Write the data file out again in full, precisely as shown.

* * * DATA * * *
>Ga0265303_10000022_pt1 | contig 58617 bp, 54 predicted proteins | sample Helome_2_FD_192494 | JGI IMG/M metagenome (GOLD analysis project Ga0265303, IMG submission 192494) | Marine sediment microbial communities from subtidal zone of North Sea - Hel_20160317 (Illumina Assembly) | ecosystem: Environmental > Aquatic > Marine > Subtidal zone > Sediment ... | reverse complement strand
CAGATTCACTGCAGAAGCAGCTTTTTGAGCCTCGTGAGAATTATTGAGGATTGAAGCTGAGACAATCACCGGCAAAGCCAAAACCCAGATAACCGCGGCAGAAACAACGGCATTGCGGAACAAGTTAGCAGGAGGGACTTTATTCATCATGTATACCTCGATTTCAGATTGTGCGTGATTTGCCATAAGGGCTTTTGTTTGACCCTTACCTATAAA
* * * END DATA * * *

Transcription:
>Ga0265303_10000022_pt1 | contig 58617 bp, 54 predicted proteins | sample Helome_2_FD_192494 | JGI IMG/M metagenome (GOLD analysis project Ga0265303, IMG submission 192494) | Marine sediment microbial communities from subtidal zone of North Sea - Hel_20160317 (Illumina Assembly) | ecosystem: Environmental > Aquatic > Marine > Subtidal zone > Sediment ... | reverse complement strand
CAGATTCACTGCAGAAGCAGCTTTTTGAGCCTCGTGAGAATTATTGAGGATTGAAGCTGAGACAATCACCGGCAAAGCCAAAACCCAGATAACCGCGGCAGAAACAACGGCATTGCGGAACAAGTTAGCAGGAGGGACTTTATTCATCATGTATACCTCGATTTCAGATTGTGCGTGATTTGCCATAAGGGCTTTTGTTTGACCCTTACCTATAAA